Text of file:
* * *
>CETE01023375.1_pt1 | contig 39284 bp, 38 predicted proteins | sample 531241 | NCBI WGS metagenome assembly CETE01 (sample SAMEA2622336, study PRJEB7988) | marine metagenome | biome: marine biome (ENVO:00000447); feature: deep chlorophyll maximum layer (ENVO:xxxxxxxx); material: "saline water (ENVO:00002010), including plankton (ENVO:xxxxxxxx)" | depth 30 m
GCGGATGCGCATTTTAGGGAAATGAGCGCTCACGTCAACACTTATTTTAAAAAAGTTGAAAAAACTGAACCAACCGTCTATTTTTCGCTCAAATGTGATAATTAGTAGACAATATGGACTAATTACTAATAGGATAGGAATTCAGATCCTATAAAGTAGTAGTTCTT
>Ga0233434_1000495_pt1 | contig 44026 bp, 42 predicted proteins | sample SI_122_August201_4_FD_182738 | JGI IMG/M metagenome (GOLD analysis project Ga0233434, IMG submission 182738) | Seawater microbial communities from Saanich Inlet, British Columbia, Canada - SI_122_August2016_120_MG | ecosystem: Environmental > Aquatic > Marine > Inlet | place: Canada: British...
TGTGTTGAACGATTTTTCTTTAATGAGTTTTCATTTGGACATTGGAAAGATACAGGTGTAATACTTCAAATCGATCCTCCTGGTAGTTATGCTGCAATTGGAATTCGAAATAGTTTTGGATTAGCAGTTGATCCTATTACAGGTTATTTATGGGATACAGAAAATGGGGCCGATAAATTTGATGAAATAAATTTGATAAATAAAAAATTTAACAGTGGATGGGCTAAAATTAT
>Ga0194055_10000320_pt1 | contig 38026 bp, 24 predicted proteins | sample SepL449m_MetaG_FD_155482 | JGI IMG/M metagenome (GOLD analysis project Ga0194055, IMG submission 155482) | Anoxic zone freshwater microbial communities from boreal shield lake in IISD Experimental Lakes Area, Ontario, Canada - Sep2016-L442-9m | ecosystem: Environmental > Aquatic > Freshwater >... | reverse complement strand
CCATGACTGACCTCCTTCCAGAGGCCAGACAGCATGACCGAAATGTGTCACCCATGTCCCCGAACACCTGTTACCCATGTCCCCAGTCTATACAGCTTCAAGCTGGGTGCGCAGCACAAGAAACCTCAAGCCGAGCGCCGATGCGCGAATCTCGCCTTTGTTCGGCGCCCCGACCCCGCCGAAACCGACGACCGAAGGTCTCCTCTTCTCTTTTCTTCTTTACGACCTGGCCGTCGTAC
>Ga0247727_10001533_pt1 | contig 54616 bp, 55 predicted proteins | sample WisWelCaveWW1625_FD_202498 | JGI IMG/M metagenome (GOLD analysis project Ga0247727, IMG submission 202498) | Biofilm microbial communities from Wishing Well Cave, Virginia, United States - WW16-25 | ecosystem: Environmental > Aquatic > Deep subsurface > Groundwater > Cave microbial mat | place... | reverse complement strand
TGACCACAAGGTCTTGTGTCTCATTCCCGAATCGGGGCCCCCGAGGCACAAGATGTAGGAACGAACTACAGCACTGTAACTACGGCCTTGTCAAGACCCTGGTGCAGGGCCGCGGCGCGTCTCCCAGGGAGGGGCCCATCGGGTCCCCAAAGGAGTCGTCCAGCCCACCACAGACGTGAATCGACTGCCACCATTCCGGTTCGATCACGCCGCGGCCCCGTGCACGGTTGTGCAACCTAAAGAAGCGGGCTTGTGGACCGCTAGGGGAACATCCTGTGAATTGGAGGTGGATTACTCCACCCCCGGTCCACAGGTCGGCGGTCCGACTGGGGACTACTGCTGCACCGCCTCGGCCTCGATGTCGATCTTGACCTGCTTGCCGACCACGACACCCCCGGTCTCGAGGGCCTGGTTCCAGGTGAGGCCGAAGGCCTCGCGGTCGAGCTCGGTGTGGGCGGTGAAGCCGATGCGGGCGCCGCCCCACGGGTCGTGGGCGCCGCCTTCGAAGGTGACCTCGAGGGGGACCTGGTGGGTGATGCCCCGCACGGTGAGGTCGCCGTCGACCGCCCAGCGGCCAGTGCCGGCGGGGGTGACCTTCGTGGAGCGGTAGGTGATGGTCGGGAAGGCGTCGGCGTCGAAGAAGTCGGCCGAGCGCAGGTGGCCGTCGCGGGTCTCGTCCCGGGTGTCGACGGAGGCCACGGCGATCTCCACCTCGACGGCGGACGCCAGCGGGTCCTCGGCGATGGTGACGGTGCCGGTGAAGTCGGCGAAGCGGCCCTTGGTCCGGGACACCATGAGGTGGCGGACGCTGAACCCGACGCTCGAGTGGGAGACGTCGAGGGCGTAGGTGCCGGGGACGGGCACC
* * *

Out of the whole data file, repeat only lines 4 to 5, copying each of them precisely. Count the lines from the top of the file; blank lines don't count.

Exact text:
TGTGTTGAACGATTTTTCTTTAATGAGTTTTCATTTGGACATTGGAAAGATACAGGTGTAATACTTCAAATCGATCCTCCTGGTAGTTATGCTGCAATTGGAATTCGAAATAGTTTTGGATTAGCAGTTGATCCTATTACAGGTTATTTATGGGATACAGAAAATGGGGCCGATAAATTTGATGAAATAAATTTGATAAATAAAAAATTTAACAGTGGATGGGCTAAAATTAT
>Ga0194055_10000320_pt1 | contig 38026 bp, 24 predicted proteins | sample SepL449m_MetaG_FD_155482 | JGI IMG/M metagenome (GOLD analysis project Ga0194055, IMG submission 155482) | Anoxic zone freshwater microbial communities from boreal shield lake in IISD Experimental Lakes Area, Ontario, Canada - Sep2016-L442-9m | ecosystem: Environmental > Aquatic > Freshwater >... | reverse complement strand